Wilson’s Imposing New 6-Foot-Tall Chronosonic XVX Speakers Offer Uncanny Realism
And they’ll only set you back a cool $470,000.
The Wilson Audio Specialties WAMM Master Chronosonic loudspeakers occupy the very top rung of the audio-perfectionist ladder, and listeners who have experienced a pair of the $850,000 giants might rightly regard them as the finest-sounding speakers in the world. The crowning achievement of the company’s late co-founder and industry veteran, Dave Wilson, the WAMM (Wilson Audio Modular Monitor) set the bar for an only slightly more earthbound flagship created by his son and design successor, Daryl Wilson.
At US$329,000 (around A$470,000), the Chronosonic XVX employs much of the same technology as the company’s original masterpiece, including the 10.5- and 12.5-inch woofers, critical crossover components and connectors, but features all-new seven-inch drivers with Alnico (aluminium, nickel, cobalt) magnets for the critical midrange frequencies, the accurate reproduction of which is a Wilson signature.
A four-inch upper-midrange driver and a one-inch silk-fabric tweeter reproduce higher frequencies with transparent ease, while another tweeter firing from the rear replicates the ambience of the recording venue. Atop the main cabinet are four smaller modules containing a single driver each, stacked in a novel array that can be adjusted to optimize sound, depending on listener distance from the speakers, seat height and acoustic variables of the room itself.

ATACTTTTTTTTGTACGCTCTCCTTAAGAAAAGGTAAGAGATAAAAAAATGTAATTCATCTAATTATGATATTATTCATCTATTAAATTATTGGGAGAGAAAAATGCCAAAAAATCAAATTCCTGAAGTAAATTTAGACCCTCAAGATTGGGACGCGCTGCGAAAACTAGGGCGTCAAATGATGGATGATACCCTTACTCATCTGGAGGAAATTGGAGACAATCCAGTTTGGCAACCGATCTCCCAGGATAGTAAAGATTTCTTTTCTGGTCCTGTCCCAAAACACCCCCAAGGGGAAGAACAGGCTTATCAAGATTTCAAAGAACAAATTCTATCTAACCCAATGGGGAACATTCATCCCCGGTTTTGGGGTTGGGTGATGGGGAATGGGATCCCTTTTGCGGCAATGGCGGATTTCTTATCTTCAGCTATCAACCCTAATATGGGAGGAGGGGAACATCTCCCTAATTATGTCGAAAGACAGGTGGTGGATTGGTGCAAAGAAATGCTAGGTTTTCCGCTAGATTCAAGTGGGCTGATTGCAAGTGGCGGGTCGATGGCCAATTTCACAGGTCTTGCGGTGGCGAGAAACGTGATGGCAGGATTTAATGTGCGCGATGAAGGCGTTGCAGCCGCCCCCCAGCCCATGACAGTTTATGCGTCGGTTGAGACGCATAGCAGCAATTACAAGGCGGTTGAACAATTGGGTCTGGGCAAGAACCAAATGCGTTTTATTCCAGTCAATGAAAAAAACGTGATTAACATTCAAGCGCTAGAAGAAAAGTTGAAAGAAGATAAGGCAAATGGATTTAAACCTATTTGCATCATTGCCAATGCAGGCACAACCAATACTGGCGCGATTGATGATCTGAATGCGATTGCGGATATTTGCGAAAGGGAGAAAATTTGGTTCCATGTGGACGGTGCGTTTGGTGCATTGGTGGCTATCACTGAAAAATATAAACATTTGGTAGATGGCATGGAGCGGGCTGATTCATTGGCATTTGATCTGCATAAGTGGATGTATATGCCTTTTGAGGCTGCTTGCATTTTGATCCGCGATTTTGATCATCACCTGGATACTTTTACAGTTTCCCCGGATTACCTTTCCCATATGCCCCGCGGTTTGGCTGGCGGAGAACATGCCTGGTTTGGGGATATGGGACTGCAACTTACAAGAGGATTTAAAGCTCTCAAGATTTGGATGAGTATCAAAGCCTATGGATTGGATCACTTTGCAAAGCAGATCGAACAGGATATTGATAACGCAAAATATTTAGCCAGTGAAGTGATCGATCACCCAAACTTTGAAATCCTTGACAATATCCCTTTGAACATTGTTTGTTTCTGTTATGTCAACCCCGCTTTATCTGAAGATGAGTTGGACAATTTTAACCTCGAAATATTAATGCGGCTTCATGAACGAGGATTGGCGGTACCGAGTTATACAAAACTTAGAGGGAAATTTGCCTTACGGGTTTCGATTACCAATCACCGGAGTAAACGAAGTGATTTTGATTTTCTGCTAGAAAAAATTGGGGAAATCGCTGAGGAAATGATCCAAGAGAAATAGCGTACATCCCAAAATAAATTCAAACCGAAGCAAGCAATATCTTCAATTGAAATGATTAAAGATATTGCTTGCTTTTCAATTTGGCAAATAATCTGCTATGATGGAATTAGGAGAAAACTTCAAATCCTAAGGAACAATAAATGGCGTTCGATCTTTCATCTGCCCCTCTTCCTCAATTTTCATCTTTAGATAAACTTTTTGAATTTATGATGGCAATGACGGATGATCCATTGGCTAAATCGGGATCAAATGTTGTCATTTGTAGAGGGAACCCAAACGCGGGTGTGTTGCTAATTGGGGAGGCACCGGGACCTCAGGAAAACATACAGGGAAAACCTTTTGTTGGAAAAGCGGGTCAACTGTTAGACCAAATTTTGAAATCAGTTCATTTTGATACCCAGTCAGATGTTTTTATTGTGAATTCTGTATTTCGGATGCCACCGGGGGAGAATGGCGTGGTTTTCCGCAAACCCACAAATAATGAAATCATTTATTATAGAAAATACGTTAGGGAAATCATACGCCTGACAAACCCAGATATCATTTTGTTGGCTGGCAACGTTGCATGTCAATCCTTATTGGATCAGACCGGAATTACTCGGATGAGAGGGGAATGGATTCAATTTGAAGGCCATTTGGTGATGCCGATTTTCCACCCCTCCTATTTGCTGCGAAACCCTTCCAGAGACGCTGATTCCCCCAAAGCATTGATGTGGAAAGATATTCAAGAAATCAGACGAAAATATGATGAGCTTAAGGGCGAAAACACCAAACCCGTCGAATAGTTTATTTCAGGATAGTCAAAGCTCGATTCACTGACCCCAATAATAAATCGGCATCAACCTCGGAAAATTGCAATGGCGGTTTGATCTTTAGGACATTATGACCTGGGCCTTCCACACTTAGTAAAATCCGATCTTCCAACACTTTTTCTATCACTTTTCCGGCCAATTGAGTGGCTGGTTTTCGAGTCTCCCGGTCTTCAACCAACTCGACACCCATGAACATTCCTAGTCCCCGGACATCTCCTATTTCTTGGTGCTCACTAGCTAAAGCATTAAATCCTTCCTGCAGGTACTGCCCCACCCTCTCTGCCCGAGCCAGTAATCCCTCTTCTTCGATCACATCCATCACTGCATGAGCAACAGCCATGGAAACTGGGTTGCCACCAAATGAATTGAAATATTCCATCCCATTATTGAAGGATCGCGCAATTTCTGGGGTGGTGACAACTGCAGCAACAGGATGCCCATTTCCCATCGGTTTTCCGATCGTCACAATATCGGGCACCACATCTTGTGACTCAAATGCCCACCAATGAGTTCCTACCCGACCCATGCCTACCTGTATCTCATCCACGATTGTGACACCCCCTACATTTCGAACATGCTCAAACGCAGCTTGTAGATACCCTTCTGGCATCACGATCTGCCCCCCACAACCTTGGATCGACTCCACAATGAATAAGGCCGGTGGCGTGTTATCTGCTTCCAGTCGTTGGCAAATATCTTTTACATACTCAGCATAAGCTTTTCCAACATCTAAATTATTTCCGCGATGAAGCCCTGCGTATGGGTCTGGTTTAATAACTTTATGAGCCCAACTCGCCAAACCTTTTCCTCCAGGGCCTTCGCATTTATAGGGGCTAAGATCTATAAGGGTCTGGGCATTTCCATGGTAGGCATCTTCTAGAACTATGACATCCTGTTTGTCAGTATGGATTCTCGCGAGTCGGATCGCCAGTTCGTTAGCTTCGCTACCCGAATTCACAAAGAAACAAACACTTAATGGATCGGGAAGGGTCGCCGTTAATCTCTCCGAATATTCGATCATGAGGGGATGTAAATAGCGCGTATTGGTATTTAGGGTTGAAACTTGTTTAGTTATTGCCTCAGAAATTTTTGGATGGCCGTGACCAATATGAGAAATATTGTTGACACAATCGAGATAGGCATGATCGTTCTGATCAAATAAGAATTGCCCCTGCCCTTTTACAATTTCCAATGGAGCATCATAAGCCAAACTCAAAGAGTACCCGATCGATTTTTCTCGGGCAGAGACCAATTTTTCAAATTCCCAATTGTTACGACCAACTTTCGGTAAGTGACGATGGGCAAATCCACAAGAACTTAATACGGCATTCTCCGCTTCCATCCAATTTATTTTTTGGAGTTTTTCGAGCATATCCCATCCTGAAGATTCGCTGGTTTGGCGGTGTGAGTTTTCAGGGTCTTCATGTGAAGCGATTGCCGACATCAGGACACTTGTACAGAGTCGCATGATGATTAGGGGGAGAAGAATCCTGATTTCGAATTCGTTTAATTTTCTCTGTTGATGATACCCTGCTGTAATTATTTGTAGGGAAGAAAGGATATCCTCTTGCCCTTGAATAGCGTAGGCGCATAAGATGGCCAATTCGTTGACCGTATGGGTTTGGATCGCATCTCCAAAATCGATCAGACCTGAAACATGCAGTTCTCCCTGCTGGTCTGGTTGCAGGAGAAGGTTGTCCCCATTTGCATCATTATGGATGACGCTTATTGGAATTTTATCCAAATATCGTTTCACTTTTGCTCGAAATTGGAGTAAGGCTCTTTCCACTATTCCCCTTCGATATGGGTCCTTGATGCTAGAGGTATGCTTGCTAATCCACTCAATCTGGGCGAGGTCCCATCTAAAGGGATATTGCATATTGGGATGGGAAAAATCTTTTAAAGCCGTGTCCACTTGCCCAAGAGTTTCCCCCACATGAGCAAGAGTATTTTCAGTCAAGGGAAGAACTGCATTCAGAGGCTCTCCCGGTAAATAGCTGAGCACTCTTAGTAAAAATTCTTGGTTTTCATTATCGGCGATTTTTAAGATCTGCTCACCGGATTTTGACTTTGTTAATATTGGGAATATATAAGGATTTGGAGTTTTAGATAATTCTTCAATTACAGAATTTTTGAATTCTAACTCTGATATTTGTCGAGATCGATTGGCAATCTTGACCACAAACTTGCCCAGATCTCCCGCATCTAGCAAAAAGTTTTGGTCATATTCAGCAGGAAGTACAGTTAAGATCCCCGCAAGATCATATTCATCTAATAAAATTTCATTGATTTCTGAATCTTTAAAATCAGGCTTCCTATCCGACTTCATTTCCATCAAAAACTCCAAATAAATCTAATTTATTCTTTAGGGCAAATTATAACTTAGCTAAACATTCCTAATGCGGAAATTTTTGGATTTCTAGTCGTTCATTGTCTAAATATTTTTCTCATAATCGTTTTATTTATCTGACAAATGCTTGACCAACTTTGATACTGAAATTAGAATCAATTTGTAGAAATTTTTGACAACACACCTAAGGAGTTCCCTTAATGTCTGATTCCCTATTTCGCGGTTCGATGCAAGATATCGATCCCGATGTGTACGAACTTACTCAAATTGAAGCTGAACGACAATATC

The benefits of such precision are uncanny realism, microscopic detail and an ability to place life-size instruments and voices within the room. Part of the realism is from Wilson’s enclosures. Made from proprietary composites engineered to be sonically and mechanically inert, they eliminate resonances and other distortions typical of cabinets constructed of wood, aluminium or medium-density fiberboard.
The imposing presence of the more than six-foot-tall Chronosonic XVX goes well beyond its audio authority. Stunning WilsonGloss cabinet finishes employ a multilayer paint process that renders surfaces worthy of a 100-point show car, with new options that add even greater depth when viewed from different angles.
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